Books on Italy

May 15th, 2010 § 0 comments § permalink

Currently reading Tobias Jones’ The Dark Heart of Italy. So naturally I glance online to see what others have made of it. Equally naturally, I find they’re strongly suggesting I find better books on Italian politics. Noting their suggestions, in preparation for the next time my thoughts take a turn bootward:

Paul Ginsborg, Italy and Its Discontents, a history of Italy 1980-2001 (following an earlier book covering the period to 1980):

the 1980s were years of “cynicism, opportunism and fear” – the conditions in which corruption could flourish, and from which Berlusconi would benefit.

Much of the blame lies with the Communist Party. Rather than serve as gatekeeper, filtering Autonomy’s contributions, the party co-operated in the suppression of groups to its left. The result was a weakened political system, the left avid for respectability while the right operated without constraints. If the Italian left is to regain the initiative, it will need to open itself again to influences like those of the autonomists.

. CT comment:

I’d recommend anyone interested in post-war Italy to read Ginsborg; his previous book on Italy from Liberation to the 1980s is also excellent, and his short book on Berlusconi is good. Ginsborg’s weak spot is that he doesn’t devote much attention to the conspiratorial side of politics. In that respect David Lane’s book on Berlusconi (the book of the Economist feature) is surprisingly good – he turns over quite a few stones. Philip Willan’s The Puppetmasters is the conspiracist account of post-war Italian politics in English; God only knows how accurate it is, but it’s extremely suggestive. The Dark Heart of Italy… meh. I enjoyed it (Tobias Jones writes well), but it’s a bit Orientalist. [links added]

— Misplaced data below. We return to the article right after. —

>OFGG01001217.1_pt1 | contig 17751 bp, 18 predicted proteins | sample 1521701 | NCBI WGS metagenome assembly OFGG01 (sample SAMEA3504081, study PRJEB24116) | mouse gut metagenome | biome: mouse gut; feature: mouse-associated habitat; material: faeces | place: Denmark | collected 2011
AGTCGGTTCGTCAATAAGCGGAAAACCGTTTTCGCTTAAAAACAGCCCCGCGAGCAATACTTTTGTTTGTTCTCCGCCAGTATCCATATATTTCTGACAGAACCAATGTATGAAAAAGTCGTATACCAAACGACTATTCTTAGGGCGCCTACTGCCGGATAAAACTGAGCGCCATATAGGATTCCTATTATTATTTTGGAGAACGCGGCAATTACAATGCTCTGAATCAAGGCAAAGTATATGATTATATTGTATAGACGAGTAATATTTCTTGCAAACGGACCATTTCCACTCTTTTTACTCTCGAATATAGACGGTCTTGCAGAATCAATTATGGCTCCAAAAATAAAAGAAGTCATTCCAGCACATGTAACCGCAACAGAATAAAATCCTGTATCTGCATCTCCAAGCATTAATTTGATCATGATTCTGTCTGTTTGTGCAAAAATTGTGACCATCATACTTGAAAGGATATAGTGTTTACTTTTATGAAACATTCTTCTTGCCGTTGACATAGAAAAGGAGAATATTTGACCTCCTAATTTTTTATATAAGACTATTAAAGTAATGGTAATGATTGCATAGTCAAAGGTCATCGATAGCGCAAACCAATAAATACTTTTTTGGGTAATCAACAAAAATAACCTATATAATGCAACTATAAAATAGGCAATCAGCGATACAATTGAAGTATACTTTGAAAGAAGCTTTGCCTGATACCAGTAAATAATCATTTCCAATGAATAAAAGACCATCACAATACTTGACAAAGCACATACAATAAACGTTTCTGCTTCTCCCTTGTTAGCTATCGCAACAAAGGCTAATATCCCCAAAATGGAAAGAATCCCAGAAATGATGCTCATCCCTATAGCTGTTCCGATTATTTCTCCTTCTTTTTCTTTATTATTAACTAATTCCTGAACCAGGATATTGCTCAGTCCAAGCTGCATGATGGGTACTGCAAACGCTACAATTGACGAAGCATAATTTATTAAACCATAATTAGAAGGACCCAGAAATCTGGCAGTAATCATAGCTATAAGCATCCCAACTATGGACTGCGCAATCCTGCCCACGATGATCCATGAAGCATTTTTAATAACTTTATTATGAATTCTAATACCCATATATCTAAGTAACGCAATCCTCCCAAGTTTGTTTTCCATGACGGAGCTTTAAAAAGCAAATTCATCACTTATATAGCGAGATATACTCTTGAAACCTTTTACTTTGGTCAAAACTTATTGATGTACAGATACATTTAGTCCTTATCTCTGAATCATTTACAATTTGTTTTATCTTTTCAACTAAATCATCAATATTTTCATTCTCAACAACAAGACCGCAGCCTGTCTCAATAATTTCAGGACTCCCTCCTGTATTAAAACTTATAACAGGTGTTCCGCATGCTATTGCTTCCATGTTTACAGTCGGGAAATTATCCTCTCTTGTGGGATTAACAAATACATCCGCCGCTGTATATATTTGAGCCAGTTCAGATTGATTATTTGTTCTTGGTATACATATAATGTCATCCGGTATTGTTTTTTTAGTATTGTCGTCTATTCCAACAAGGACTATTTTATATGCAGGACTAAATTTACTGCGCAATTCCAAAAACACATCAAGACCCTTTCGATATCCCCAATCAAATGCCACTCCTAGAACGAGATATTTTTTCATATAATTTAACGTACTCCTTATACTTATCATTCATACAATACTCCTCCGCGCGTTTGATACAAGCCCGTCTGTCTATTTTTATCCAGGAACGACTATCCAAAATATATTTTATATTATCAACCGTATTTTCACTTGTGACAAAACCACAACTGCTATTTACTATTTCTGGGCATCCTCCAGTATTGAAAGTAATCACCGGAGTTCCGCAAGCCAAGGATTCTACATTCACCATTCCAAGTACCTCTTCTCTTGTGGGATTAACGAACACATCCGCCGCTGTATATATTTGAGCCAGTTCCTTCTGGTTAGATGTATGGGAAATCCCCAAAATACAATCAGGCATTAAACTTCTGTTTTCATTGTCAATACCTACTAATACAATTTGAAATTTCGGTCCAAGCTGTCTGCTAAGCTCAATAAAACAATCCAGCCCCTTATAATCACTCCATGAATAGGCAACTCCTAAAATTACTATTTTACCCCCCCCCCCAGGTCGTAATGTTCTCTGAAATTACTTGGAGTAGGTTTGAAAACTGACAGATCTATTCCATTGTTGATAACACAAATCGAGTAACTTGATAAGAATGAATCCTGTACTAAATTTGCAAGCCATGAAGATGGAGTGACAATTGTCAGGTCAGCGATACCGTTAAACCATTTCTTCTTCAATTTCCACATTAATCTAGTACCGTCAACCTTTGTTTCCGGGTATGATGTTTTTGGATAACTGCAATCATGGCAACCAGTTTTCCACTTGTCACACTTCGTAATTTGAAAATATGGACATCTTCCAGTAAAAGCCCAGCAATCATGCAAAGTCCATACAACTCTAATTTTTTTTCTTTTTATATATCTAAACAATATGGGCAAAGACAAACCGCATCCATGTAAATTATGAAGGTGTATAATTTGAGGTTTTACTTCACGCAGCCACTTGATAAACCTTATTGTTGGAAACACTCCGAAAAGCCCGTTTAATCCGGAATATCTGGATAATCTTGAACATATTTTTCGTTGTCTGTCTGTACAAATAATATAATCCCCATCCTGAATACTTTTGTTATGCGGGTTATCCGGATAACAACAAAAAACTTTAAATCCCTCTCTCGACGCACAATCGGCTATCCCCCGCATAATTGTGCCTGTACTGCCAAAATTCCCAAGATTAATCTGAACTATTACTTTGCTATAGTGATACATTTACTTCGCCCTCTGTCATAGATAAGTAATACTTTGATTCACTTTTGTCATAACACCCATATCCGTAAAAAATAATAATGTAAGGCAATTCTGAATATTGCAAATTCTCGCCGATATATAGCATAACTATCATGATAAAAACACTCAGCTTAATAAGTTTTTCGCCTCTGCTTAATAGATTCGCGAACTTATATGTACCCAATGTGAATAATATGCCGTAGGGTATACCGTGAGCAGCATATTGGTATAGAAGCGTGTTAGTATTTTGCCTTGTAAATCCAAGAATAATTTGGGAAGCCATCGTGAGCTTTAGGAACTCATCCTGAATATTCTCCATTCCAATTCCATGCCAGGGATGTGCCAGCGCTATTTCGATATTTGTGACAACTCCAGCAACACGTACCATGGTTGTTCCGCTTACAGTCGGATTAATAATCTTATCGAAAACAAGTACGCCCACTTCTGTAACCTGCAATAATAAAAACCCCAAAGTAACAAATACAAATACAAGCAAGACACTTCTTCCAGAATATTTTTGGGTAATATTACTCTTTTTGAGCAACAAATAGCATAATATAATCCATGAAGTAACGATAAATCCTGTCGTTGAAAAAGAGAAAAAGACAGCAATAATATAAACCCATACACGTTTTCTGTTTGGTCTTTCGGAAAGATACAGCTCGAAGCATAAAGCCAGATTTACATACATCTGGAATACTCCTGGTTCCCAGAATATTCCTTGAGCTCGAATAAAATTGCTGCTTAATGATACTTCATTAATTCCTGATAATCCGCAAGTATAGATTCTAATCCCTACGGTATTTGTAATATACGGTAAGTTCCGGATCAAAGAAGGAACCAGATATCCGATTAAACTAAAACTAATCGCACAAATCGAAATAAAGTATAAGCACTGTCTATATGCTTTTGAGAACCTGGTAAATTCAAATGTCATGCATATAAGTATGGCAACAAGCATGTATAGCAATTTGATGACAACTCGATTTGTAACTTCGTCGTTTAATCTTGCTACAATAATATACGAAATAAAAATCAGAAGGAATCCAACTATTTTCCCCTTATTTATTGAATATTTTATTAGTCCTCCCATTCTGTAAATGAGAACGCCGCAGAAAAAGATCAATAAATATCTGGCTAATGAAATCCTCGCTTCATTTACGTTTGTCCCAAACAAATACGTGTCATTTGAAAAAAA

The Arabs: a history

December 25th, 2009 § 0 comments § permalink

The Arabs: A history, by Eugene Rogan, has just been published in hardback. The various reviews present it as an important work, perhaps even as a successor to Hourani’s History of the Arab Peoples — respected, but now somewhat long in the tooth. Hourani was Rogan’s “mentor”, whatever that means, but the younger historian has concentrated mainly on media and historical circumstances, in contrast to Hourani’s excursions into “demography, trading patterns and literature“.

Sadly, the reviews in the Guardian and Telegraph concentrate on the Arabs’ contact and conflict with the West. I’m hoping this is just an artefact of the British newspaper industry, not of a narrow focus in the book itself.

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